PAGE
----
Next steps

At some stage you need to have a serious talk with your wife.  But if you did that right now, it probably wouldn’t go well.

Before you go into that negotiation, you need to equip yourself with some knowledge.  After all, you wouldn’t send a new law student into the Supreme Court as the lead lawyer on a major case. They need some training first. Otherwise they are, as the Americans say, gonna get their ass handed to them.

So here are your next steps, Tim.

  1. Read the book Manhood by Steve Biddulph. This might just change the way you see the world.
  1. Learn about emotional intelligence. You could take some classes at The School of Life. You could listen to The Art of Charm podcast, maybe starting with this one.  But you first need to understand that there are a few basic differences between men and women that flow from evolution. Men and women are equal but not the same. I recommend The Mating Grounds podcast and any books by Geoffrey Miller.
  1. Reconnect with your physical side. Your body matters: its not just a life support system for a computer (your brain). If your body is weak and flabby, your thinking and your mood are likely to reflect that. This will affect how you perceive the world.  Do some exercise that includes cardio and some strength training.  Run. Cycle. Do Press Ups.
  1. Find a mentor / role model. This is the single most powerful thing you can do. You may need to go outside of your current social circle for this.  It needs to be a guy who you can relate to. A guy that’s married and a few years older than you. Maybe a former lawyer where you can see they’ve successfully made changes.
  1. Learn about financial independence. Subscribing to this blog is a good place to start. Read The 3 numbers that can make you a millionaire and Why cutting spending won’t harm your love life.
  1. Make room by subtraction.  Lots of people say they’re too busy to add new stuff into their life. You’re probably already sleep deprived.  You need to make room for the good stuff by first removing some of the timesucks from your life: e.g. TV, internet surfing, pleading with your wife…stuff like that.

Some of this needs some new ways of thinking. Some of this might require you to spend some money upfront to save money in future. But let’s face it, it’s your current thinking that has got you into this mess. And no doubt you’re currently spending liberally on alcohol, petrol for your SUV and future landfill. You need to invest in yourself.

The steps above are just the start of The Path. There isn’t space in one article to cover everything. There is no quick fix here. It’s going to take some time, patience and work…with no guarantee of the outcome.

But you shouldn’t give up. You’re right to recognise that your situation will set a blueprint for your own children. You owe it to them (as well as to yourself) to make some changes.

So treat this like it’s an emergency.  You can not only survive this, you can come through it stronger. But you must stop procrastinating and take action. You are on a jumbo jet where the cabin windows are starting to crack.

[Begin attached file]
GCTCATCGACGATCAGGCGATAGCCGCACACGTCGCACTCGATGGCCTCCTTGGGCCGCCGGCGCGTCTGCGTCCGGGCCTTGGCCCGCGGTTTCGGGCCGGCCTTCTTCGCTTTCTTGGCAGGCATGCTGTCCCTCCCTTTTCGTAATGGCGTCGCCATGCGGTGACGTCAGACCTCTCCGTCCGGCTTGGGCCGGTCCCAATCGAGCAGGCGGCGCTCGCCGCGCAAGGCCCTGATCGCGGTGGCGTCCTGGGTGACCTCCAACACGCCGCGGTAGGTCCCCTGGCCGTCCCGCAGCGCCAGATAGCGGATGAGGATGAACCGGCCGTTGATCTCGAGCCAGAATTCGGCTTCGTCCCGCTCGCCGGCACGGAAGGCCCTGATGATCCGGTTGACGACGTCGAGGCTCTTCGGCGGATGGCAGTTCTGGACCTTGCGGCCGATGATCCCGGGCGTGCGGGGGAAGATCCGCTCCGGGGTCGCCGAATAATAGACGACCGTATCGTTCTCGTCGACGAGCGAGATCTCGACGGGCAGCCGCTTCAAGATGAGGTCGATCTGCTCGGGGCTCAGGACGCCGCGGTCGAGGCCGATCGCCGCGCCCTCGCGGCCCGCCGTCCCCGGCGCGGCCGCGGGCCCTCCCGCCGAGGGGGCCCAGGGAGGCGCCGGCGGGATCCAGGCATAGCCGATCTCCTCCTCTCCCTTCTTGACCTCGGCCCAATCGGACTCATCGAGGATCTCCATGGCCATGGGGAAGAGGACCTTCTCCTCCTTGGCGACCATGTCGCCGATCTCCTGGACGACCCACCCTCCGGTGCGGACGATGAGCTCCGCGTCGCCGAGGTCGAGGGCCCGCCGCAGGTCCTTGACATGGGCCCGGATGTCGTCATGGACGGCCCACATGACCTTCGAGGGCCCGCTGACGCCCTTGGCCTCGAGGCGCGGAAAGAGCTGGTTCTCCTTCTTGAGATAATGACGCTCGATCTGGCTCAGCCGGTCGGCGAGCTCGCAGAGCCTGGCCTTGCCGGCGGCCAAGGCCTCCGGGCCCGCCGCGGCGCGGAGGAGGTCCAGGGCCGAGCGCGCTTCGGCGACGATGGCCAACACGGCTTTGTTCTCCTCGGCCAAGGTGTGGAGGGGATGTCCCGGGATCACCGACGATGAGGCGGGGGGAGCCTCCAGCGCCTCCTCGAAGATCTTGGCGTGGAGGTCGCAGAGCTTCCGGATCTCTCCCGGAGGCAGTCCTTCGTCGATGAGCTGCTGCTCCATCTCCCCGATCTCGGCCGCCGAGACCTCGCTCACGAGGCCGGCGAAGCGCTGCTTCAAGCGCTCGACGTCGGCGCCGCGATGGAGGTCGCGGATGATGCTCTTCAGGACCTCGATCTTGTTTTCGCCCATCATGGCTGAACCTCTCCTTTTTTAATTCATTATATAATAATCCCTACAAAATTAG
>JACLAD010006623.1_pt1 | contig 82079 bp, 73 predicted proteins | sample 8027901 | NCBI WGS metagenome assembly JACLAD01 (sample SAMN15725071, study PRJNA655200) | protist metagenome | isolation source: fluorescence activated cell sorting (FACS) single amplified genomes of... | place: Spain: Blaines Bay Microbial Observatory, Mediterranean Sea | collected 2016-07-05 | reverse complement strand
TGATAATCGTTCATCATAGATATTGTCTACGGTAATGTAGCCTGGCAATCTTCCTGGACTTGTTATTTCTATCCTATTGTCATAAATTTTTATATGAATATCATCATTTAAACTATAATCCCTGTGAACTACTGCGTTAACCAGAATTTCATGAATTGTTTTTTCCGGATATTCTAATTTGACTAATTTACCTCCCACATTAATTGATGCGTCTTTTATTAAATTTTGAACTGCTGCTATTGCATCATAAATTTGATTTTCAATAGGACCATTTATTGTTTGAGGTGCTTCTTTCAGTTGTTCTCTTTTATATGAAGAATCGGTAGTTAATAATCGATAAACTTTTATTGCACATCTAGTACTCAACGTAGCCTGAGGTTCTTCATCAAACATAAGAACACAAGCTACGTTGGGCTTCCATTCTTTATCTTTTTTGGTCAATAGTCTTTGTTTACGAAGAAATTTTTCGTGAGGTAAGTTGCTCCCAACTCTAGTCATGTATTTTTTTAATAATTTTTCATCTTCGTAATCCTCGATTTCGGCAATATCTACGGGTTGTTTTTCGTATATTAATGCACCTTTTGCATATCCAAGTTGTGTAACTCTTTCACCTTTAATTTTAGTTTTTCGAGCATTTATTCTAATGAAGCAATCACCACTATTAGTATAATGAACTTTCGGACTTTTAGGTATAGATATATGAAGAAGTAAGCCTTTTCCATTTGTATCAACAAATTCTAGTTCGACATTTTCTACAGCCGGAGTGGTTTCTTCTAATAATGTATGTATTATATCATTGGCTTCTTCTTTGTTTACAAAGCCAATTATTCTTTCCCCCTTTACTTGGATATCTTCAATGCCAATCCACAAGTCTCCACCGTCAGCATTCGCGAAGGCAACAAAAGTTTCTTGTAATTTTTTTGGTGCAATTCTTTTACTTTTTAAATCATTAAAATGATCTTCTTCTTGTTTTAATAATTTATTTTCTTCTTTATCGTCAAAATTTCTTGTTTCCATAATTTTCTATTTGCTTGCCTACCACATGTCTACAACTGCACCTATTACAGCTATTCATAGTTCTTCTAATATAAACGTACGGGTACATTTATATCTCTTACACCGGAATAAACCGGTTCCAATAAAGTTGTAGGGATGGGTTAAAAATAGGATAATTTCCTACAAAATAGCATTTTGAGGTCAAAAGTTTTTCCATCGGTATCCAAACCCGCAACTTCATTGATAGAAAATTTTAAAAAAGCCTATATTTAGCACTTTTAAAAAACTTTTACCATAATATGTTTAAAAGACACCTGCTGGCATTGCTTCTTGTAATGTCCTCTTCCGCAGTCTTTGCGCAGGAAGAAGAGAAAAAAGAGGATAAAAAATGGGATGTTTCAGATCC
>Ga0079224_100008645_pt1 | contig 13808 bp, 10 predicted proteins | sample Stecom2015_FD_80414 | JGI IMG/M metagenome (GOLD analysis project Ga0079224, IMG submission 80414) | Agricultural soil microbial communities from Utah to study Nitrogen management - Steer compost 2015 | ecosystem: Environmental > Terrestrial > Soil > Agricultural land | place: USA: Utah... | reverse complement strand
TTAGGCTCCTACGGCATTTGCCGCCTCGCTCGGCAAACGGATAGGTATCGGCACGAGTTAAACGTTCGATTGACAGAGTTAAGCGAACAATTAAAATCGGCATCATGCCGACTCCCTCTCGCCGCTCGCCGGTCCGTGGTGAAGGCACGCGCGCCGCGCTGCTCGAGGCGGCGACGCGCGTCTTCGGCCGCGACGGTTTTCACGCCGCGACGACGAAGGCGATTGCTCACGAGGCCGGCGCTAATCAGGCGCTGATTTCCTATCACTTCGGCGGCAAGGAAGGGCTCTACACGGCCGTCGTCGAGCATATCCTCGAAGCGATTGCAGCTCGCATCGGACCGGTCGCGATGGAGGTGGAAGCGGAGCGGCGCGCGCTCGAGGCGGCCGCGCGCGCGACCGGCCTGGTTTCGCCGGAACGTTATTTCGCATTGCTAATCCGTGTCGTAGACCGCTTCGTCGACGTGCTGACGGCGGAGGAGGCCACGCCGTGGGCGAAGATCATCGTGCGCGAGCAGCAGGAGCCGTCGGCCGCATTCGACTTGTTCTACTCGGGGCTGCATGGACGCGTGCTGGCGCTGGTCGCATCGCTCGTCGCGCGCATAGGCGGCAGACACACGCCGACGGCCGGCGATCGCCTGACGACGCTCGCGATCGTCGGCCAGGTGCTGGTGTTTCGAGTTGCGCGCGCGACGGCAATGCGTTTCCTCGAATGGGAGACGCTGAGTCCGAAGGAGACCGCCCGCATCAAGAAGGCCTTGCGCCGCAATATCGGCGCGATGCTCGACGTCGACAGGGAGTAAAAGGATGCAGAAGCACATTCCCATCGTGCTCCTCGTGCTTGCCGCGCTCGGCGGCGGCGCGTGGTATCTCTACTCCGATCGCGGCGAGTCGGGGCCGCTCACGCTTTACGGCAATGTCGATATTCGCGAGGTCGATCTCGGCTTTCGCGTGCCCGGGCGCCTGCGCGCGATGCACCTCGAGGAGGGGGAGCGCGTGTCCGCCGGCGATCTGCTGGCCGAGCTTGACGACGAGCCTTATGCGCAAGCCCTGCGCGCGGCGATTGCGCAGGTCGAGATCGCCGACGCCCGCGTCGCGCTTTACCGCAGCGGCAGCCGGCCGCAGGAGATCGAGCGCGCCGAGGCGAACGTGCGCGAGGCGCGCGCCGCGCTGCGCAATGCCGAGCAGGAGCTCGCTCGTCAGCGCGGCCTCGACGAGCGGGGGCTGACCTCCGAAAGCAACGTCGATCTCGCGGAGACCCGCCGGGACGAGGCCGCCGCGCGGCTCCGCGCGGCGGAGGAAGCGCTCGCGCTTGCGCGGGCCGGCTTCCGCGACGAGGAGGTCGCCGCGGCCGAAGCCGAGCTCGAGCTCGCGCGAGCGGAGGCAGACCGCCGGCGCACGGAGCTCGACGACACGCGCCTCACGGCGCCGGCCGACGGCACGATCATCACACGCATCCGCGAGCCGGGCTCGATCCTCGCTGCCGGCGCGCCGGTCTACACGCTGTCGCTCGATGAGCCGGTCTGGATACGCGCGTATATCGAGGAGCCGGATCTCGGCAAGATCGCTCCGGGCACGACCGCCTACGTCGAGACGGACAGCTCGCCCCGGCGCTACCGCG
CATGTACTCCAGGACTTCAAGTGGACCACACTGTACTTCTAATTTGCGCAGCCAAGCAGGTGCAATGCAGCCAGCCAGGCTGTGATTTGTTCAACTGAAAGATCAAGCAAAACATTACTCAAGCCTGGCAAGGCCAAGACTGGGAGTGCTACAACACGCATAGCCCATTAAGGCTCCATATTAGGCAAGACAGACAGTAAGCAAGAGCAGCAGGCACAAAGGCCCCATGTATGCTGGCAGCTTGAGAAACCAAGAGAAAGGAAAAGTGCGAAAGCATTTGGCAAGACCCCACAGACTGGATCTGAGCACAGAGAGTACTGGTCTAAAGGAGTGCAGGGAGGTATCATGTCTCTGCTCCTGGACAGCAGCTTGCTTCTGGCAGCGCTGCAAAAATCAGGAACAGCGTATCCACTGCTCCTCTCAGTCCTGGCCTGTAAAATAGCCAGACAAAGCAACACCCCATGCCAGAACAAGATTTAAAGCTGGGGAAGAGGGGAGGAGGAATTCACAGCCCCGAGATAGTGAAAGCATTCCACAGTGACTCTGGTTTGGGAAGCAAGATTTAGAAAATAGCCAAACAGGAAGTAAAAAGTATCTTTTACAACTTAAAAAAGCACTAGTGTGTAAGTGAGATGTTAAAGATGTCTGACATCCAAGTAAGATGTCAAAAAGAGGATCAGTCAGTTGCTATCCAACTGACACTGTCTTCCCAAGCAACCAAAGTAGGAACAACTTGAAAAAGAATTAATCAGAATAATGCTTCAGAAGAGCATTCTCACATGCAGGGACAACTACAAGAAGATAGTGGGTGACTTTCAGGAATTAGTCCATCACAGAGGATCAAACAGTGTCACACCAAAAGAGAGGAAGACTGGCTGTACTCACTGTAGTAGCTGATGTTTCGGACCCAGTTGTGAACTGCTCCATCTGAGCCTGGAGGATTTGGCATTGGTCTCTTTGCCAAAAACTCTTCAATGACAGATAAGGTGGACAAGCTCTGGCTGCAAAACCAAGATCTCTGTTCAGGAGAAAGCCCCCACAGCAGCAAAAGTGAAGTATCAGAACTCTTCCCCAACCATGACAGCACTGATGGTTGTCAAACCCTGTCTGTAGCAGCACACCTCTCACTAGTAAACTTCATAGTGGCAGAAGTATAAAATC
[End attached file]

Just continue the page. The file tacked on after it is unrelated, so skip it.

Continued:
Like they say in the safety briefing: Apply own oxygen mask before helping others.

Further reading:


  1. Apply Own Oxygen Mask Before Helping Others (Part 2)
  2. Financial Coaching



  1. Bobbyo · · Reply

    That was quick!

  2. Simply brilliant EA. A slave without knowing it. The shackles aren’t just imposed by his wife. The extreme danger for this fella is that his wife doesn’t ‘buy in’ to any changes he suggests. Pushes for a divorce, custody of the kids and a big chunk of alimoney.

  3. GIRLS this is not only a wake up call for the for the boys….. I am a recent widow…. I considered myself an dynamic independent woman. My life support system is no longer there, he died of a heart attack at the age of 62, no age at all. In the process of grieving I have discovered that I was a pampered princess, my husband took responsibility for everything !!! The pain of losing him along with the knowledge that my marriage was not a true partnership just adds to the deep pain of my loss. Get involved in a true partnership before it’s too late..

    1. Great point, I dont think Tim is doing his wife (or kids) any favours in the long term. To help them in a sustainable way, he needs to help himself.

  4. FI Warrior · · Reply

    I actually read that article with interest in the paper and thought ‘Poor sap’ but it reminded me of those individuals I used to envy when working at Megacorps. (before downsizing to improve my quality of life) Now I wonder how many of those smart-looking, nominally successful people who were playing the politics so well, were actually secretly lost, trapped in a mindset of their own making and didn’t know how to change it.

    I didn’t despise him though, because most guys have had at least a taste of that at some point and I’m guessing the majority never break free. Social grooming is such that women too have come to expect that as the normal lifestyle, so refusing to conform would mean struggling to find a partner for a long-term meaningful relationship, especially involving children for obvious reasons. Once you’re in the lifestyle, trying to renegotiate expectations with a partner would look like reneging on the original unspoken agreement and simply explaining that you couldn’t take it any more would make you look weak, risking abandonment.